When one reads that this Shakespeare play is "timelessly relevant," as the
publicity for the film would have it, one wonders what part is being referred
to. Is it that a Jewish moneylender is the arch villain of the piece?
There's nothing obscure or subtle about how this play and this movie makes
this point. The Jew, who wants his "pound of flesh" instead of a double
repayment of gold ducats for a loan, is an evil villain, for sure. Is that
In a prologue, the screenwriter (writer-director Michael Radford) gives us
background and the historical characteristics of late 16th century Venice, a
vital trading port. But this opening sequence is more than mere background.
It furnishes what Shakespeare doesn't, a vivid depiction of the prevailing
contempt for Jews. Here, the majority population, the Christians, consider
Jews pagans. As though to ward off unexpected contact, these 2nd class
citizens are obliged to wear red hats when outside the quarters of the Geto
(later, "ghetto") a teeming area where much trade is carried on.
One day, in a crowd that seems busy taunting and insulting Jews, suggesting
such treatment as customary, Antonio (Jeremy Irons), a well-to-do
merchant, spits on Shylock (Al Pacino). This scene isn't part of the play by
Shakespeare but is drawn from references within the text.
The next thing you know (after some introductory scenes), Antonio's close
friend Bassanio (Joseph Fiennes) discloses to Antonio that he has a desperate
need for money to finance his campaign for the fair hand of rich, noble and
gorgeous Portia, whose castle is on the island of Belmont. Since he has no
collateral for a loan, and Antonio is expecting a profitable shipment,
Antonio offers to be bound for the loan. In an almost mindless act of
contempt, he comes to Shylock, the man he has just spat on, for 3,000 ducats.
Is that a short memory or an expression of moral vacuum bordering on
When Shylock reminds Antonio of the disrespect he has shown him (as well he
should), Antonio denies none of it but argues with great arrogance that
Shylock will all the more enjoy exacting the penalties should he be unable to
repay the loan in 3 months. Small wonder, then, that Shylock demands an
unusually severe penalty: a pound of Antonio's flesh. Antonio, smug in the
belief that his shipment will arrive in ample time, readily agrees. Even
Bassanio's fear of it doesn't cause Antonio a moment of regret or a lost
second of sleep.
Bassanio takes the 3,000 ducats (a small fortune) and presses his courtship
at Portia's castle on the island of Belmont with a fine fleet of ships and a
It wouldn't be a drama if the loan had been repayed on time, so, inevitably,
Antonio fails to do so in the alloted time and Shylock fully expects his
pound of flesh--nothing less than Antonio's heart. Shakespeare's
anti-semitic formulation rises to condemnation of an entire people when, once
the case comes before the court of justice in Venice, Shylock refuses to
consider any degree of mercy but insists on the virtual death sentence with
the full force of Italian contract law backing him up. This hardened
position made his ultimate justice all the more satisfying to a like-minded
audience at the Globe Theatre in Shakespeare's day.
But, given Antonio's personal act of degradation against a man he knows only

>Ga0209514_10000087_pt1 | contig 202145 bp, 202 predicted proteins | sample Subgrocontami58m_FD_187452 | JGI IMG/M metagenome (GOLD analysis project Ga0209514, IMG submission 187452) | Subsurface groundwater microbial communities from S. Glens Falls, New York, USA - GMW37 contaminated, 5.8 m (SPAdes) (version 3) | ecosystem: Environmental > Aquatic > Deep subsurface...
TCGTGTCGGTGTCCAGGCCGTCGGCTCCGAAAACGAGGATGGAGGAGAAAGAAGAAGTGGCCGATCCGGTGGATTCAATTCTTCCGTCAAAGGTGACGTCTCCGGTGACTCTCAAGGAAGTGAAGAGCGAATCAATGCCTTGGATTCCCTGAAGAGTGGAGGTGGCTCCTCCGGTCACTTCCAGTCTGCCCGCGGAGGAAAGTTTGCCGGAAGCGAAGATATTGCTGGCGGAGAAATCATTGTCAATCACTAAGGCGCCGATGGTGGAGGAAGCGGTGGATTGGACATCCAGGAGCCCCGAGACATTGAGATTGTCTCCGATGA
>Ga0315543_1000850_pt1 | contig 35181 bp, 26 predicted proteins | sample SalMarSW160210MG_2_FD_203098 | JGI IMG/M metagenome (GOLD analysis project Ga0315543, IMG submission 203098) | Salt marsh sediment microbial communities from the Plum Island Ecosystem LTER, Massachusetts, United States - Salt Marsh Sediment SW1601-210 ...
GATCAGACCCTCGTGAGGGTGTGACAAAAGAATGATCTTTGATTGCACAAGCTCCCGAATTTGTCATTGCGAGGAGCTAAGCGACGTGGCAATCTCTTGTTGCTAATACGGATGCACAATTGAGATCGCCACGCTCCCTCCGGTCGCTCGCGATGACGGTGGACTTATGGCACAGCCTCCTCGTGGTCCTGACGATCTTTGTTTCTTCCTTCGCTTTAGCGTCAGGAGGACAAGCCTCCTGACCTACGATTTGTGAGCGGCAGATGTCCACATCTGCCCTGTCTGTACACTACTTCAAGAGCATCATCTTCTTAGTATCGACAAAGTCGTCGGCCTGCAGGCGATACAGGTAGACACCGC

by the culture he hates, my take is that he's one of the villains of the
piece and should, in today's atmosphere of cultural enlightenment, be
portrayed that way. He is far less the innocent victim than what Radford
represents here. In a modern interpretation Antonio should be seen, it
seems to me, for the self-righteous superior holding repressed citizens
in utter contempt. How low is one's character when spitting on and cursing a
man isn't even a matter for consideration? See Antonio for what he is and
Shylock's problem is more a dilemma than a condemnation.
The wooing of Portia is more than an excuse for the unusual and shocking form
of loan payment that focuses the drama. The process of winning her hand and
fortune is a prologue to her central role in the main issue of the play. Her
role in the drama proves vital.
As the fifth film showing up in Lynn Collin's filmography and her first
leading role, the Houston twenty-something distinguishes her Portia with the
excitement of delicacy, control and intelligence. Add that to a level of
beauty that fully justifies the textual references to her looks and we have
someone here who we probably will not have to wait long to see more of. The
lady is hot, and it's difficult to believe that her biggest role to date was
as Wendy in "13 Going On
She's not the only actor whose work is on a high level, however. Jeremy
Irons, Joseph Fiennes and Al Pacino acquit themselves so well they might
have been honored at the Globe theatre. A nomination or two might be
expected. But don't misunderstand me, here. I argue against Irons'
interpretation of the merchant, but not against his excellent performance.
The overall effect is one of enough fine staging and production value that
Radford's film should be well appreciated by students of the master
throughout the English speaking world. This director of the highly esteemed
"Il Postino" of 1994 and, more recently, "The Letters," has turned in a well
crafted rendition of "Merchant...," employing a full range of visual
art in taking the play's period reality well beyond stage constraints. Sir
Radford of Stratford, I'll call him.
And, for those who care about such details, Shakespeare's play begins on
a Venusian street (not in a room) with Antonio's line, "In sooth, I know not
why I am so sad..." More sadness will follow, interspersed with joy.
~~ Jules Brenner